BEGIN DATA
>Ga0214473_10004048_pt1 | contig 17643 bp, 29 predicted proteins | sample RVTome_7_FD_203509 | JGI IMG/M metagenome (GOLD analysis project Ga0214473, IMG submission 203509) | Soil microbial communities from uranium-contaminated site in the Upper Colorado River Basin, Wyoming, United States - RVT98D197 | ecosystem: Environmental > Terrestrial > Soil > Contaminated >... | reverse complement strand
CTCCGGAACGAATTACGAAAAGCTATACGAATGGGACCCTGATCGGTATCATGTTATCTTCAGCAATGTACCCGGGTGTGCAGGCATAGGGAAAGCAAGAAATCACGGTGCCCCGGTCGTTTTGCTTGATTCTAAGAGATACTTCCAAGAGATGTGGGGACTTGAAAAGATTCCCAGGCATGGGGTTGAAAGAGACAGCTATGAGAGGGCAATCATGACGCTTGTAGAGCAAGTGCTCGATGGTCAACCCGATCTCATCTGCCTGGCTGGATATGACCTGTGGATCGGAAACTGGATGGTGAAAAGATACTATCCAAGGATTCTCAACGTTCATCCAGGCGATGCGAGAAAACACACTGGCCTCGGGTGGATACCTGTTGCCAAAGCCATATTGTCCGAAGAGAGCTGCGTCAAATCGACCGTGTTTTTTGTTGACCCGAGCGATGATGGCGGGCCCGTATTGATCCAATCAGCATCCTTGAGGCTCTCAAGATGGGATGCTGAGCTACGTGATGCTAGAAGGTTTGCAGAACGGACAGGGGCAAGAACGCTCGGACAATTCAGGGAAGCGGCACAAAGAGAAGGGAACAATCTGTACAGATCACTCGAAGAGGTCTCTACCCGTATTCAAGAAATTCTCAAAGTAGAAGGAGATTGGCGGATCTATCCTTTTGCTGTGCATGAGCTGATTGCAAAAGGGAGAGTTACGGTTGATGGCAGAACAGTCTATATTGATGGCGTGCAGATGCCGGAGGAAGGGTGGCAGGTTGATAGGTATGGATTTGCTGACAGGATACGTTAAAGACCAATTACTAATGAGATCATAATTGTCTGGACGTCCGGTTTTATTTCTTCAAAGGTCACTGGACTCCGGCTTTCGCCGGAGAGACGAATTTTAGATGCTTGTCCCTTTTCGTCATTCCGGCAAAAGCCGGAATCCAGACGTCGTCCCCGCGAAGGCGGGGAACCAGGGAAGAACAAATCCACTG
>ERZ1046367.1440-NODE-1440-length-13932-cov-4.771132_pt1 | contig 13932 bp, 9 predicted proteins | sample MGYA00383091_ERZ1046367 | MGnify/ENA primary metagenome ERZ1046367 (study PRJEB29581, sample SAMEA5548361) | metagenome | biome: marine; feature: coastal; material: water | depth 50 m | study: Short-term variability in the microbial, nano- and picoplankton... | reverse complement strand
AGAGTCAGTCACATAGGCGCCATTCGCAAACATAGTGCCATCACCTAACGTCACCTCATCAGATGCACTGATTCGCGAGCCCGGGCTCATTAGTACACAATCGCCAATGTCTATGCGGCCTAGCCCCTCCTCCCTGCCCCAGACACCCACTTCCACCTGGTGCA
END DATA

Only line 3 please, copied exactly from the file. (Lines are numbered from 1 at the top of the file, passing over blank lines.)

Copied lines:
>ERZ1046367.1440-NODE-1440-length-13932-cov-4.771132_pt1 | contig 13932 bp, 9 predicted proteins | sample MGYA00383091_ERZ1046367 | MGnify/ENA primary metagenome ERZ1046367 (study PRJEB29581, sample SAMEA5548361) | metagenome | biome: marine; feature: coastal; material: water | depth 50 m | study: Short-term variability in the microbial, nano- and picoplankton... | reverse complement strand